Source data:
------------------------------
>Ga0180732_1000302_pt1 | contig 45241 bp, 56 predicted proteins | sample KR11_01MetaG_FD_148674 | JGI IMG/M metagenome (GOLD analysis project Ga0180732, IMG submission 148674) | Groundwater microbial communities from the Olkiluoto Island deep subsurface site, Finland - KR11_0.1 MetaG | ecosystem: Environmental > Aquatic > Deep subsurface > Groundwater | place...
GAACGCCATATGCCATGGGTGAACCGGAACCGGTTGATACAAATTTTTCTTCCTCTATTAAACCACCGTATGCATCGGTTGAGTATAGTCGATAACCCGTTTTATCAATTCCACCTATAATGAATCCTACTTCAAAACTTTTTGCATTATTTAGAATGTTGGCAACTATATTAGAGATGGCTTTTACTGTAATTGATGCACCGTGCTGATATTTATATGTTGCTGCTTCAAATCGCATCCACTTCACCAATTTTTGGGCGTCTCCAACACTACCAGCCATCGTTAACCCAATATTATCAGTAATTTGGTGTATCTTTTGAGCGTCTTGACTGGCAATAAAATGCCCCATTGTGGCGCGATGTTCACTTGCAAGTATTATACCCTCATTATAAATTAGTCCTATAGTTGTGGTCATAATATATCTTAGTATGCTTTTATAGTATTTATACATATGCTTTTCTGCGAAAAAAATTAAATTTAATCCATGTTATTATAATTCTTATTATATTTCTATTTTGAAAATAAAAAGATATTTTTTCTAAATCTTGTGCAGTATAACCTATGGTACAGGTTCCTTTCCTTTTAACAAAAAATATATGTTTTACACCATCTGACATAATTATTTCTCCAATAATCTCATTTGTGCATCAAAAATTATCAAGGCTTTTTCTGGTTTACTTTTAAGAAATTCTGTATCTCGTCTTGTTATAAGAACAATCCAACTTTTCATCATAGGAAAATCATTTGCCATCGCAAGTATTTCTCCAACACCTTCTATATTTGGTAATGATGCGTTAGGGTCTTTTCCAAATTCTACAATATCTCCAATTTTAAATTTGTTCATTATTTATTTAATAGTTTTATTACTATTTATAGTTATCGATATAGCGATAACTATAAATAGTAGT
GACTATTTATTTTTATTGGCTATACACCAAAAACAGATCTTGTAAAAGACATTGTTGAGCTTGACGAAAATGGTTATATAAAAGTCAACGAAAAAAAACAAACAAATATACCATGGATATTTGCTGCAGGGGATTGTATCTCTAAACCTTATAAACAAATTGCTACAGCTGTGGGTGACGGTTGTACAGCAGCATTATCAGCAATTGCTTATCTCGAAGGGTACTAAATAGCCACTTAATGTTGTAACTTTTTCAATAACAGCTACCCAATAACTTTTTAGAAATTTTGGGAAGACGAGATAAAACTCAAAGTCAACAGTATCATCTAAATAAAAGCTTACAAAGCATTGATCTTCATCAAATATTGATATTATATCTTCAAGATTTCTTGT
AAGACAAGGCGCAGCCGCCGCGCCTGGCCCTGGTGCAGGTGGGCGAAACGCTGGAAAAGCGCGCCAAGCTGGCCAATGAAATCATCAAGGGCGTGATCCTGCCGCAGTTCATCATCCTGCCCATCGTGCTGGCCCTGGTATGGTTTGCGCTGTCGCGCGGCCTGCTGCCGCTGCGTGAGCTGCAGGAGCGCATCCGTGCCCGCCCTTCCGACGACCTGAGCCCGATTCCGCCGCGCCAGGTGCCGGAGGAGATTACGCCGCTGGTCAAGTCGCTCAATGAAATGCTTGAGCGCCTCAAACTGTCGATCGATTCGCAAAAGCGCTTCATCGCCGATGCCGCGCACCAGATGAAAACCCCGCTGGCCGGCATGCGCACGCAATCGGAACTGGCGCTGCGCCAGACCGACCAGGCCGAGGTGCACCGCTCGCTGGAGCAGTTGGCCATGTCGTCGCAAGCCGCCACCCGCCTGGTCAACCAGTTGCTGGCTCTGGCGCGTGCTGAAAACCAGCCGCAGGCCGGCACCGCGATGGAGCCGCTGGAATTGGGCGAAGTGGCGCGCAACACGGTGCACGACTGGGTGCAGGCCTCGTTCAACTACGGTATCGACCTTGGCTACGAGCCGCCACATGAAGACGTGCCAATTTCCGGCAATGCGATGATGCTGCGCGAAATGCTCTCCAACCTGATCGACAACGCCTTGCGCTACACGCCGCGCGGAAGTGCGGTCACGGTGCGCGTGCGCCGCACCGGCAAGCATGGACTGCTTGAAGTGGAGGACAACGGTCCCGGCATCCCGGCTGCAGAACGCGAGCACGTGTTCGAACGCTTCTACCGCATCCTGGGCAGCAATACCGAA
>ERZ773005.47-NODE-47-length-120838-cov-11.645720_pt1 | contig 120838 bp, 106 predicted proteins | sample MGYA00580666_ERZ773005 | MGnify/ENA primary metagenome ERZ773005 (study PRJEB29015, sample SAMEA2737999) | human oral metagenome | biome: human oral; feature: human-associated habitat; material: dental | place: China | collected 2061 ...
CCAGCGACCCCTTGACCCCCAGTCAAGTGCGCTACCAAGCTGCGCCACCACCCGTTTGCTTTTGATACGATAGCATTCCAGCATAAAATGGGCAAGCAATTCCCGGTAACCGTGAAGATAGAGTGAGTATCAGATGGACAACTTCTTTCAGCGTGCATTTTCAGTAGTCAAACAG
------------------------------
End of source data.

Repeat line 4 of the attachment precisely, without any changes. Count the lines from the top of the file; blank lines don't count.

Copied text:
AAGACAAGGCGCAGCCGCCGCGCCTGGCCCTGGTGCAGGTGGGCGAAACGCTGGAAAAGCGCGCCAAGCTGGCCAATGAAATCATCAAGGGCGTGATCCTGCCGCAGTTCATCATCCTGCCCATCGTGCTGGCCCTGGTATGGTTTGCGCTGTCGCGCGGCCTGCTGCCGCTGCGTGAGCTGCAGGAGCGCATCCGTGCCCGCCCTTCCGACGACCTGAGCCCGATTCCGCCGCGCCAGGTGCCGGAGGAGATTACGCCGCTGGTCAAGTCGCTCAATGAAATGCTTGAGCGCCTCAAACTGTCGATCGATTCGCAAAAGCGCTTCATCGCCGATGCCGCGCACCAGATGAAAACCCCGCTGGCCGGCATGCGCACGCAATCGGAACTGGCGCTGCGCCAGACCGACCAGGCCGAGGTGCACCGCTCGCTGGAGCAGTTGGCCATGTCGTCGCAAGCCGCCACCCGCCTGGTCAACCAGTTGCTGGCTCTGGCGCGTGCTGAAAACCAGCCGCAGGCCGGCACCGCGATGGAGCCGCTGGAATTGGGCGAAGTGGCGCGCAACACGGTGCACGACTGGGTGCAGGCCTCGTTCAACTACGGTATCGACCTTGGCTACGAGCCGCCACATGAAGACGTGCCAATTTCCGGCAATGCGATGATGCTGCGCGAAATGCTCTCCAACCTGATCGACAACGCCTTGCGCTACACGCCGCGCGGAAGTGCGGTCACGGTGCGCGTGCGCCGCACCGGCAAGCATGGACTGCTTGAAGTGGAGGACAACGGTCCCGGCATCCCGGCTGCAGAACGCGAGCACGTGTTCGAACGCTTCTACCGCATCCTGGGCAGCAATACCGAA